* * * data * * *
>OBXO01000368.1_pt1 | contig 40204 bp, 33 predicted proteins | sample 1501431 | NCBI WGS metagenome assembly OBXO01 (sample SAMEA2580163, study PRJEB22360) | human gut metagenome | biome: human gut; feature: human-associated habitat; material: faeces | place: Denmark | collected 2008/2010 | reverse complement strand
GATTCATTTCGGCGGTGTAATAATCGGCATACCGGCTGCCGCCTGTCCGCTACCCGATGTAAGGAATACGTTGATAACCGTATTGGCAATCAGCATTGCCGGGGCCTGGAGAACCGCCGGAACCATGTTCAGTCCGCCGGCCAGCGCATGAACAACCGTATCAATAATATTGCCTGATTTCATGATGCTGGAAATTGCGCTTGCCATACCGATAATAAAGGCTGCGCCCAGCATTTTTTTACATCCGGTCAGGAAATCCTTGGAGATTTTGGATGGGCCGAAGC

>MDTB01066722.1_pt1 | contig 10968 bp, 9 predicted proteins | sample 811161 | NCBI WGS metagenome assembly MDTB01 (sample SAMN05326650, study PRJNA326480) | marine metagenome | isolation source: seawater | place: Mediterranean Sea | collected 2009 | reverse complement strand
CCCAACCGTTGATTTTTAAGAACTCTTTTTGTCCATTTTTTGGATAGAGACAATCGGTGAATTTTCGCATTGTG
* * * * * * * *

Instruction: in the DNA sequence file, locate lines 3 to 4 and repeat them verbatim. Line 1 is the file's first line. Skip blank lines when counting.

>MDTB01066722.1_pt1 | contig 10968 bp, 9 predicted proteins | sample 811161 | NCBI WGS metagenome assembly MDTB01 (sample SAMN05326650, study PRJNA326480) | marine metagenome | isolation source: seawater | place: Mediterranean Sea | collected 2009 | reverse complement strand
CCCAACCGTTGATTTTTAAGAACTCTTTTTGTCCATTTTTTGGATAGAGACAATCGGTGAATTTTCGCATTGTG